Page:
Predictions: 1) Giants, 2) Dodgers, 3) Diamonbacks, 4) Padres, 5) Rockies.
Wild Card: Mets v. Pirates. The Pirates finally win a wild card game.
National League Championship: The Pirates, Nationals, Cubs and Giants is a murders row of playoff teams. But the Cubs strikeouts will hurt in the playoffs, the Nationals have failed me twice and karma should keep Bryce Harper out of the World Series forever. The Pirates are due, but the Giants are a complete team unlike their previous even-year championships. What to do? I think the Cubs beat anyone except the Giants, who will exploit their weaknesses. The Pirates have the experience to finally get over the top. But in the end, Dusty gets a bit of revenge over the Giants and finished the job for the Nationals.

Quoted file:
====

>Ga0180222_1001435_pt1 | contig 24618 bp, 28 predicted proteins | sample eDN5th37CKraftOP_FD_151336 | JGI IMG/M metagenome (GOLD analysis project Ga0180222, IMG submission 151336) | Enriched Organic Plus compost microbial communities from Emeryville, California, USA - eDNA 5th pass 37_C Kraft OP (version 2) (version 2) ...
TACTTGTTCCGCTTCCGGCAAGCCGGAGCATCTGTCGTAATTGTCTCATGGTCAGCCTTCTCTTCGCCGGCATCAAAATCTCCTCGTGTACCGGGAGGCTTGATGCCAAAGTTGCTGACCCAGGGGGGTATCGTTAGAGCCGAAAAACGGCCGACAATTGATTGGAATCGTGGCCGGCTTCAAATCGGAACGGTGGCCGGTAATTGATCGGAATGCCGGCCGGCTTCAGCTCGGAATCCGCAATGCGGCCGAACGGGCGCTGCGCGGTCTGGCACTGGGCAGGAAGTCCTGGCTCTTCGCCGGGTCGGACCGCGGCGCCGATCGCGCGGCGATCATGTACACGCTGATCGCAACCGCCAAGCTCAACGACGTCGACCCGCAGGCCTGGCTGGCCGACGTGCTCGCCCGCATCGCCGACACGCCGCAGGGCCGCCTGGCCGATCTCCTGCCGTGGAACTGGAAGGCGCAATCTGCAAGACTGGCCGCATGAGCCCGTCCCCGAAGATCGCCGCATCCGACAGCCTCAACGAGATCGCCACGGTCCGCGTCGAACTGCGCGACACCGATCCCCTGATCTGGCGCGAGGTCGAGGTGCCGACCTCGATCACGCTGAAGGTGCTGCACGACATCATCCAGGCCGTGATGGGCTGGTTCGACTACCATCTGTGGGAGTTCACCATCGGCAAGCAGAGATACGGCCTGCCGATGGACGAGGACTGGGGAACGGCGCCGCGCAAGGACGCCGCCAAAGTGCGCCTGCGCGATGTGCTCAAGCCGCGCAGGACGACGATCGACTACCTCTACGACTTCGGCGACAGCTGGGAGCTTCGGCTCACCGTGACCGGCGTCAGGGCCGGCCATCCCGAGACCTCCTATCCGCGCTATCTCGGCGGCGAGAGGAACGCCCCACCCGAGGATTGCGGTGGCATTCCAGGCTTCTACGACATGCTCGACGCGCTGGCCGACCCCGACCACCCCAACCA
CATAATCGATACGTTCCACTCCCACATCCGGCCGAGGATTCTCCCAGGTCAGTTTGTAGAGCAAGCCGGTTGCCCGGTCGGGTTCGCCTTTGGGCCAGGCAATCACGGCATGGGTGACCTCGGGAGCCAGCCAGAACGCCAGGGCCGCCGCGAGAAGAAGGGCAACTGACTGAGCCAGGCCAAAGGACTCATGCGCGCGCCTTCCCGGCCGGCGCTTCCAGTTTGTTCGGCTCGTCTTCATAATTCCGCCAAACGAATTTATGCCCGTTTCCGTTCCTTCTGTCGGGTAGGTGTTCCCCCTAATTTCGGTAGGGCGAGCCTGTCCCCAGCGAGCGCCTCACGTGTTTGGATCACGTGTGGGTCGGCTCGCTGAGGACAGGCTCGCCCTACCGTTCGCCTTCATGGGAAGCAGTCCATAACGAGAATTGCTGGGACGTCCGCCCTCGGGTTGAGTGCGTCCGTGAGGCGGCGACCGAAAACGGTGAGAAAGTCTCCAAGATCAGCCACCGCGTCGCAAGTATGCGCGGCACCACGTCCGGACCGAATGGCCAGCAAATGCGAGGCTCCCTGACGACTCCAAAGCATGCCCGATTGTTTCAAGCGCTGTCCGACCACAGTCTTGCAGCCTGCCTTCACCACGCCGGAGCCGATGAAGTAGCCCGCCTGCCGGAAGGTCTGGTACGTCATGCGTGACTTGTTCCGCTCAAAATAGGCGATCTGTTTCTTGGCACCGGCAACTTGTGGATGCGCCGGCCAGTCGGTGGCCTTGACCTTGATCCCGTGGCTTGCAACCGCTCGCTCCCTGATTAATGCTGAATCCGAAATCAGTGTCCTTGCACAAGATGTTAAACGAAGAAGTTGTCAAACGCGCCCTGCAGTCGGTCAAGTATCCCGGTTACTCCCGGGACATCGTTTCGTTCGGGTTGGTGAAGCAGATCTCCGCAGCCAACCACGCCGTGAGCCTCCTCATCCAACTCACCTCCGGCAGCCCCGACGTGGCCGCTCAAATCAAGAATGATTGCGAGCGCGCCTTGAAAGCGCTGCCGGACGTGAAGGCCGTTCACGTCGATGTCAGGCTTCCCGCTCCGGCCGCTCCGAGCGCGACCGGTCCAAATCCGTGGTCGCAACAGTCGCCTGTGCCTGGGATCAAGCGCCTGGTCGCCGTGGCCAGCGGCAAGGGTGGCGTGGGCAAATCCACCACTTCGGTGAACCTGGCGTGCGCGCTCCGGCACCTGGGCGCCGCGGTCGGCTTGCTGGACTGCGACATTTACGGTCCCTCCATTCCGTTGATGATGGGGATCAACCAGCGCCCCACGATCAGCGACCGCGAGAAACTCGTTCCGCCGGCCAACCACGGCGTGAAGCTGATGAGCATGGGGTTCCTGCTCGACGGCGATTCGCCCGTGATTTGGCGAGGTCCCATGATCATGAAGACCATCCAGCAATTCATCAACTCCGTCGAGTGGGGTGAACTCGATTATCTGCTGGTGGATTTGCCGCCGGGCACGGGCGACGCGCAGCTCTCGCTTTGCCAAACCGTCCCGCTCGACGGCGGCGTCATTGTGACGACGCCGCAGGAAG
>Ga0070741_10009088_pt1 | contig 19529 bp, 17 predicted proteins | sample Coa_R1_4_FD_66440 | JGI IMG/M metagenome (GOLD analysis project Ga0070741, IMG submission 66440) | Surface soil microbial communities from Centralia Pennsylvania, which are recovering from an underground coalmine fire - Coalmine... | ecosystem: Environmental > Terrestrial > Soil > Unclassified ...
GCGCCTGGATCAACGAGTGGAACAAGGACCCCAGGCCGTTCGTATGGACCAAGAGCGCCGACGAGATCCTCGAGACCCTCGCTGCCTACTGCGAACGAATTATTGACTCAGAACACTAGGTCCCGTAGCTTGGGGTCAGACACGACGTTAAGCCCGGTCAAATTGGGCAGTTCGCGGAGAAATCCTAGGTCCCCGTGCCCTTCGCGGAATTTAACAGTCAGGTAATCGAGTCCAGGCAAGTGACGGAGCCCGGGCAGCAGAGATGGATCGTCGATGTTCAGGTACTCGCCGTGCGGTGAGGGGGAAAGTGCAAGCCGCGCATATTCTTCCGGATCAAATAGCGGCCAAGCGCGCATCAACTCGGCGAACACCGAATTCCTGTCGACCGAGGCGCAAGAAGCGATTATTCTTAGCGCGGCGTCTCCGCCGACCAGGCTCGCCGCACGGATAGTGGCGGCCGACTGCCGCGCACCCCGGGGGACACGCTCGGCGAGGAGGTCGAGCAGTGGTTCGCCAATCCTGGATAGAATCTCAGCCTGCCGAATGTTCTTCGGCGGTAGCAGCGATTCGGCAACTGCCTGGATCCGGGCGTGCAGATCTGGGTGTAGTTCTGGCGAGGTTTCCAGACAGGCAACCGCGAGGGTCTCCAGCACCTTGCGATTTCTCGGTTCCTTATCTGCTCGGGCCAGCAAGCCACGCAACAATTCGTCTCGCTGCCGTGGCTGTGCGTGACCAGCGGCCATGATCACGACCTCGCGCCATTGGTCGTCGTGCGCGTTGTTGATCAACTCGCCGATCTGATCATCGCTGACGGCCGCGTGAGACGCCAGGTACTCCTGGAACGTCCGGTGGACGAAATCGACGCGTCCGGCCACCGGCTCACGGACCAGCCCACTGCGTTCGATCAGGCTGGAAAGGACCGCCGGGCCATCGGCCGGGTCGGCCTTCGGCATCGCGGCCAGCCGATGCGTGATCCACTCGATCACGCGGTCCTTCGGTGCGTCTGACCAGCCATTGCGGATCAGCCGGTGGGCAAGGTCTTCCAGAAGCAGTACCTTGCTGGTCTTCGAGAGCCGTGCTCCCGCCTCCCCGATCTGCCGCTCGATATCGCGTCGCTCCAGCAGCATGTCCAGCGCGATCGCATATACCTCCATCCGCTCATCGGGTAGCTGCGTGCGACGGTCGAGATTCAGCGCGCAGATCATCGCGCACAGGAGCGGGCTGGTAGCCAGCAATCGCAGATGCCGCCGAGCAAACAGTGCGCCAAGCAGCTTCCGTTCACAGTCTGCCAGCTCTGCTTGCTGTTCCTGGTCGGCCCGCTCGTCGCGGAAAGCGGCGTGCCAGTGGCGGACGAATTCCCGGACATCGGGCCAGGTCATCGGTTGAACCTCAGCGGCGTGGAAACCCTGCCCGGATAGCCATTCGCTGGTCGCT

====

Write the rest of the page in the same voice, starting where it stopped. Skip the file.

Nationals vs Red Sox, and the Nationals win it all.
Only 162 games to go!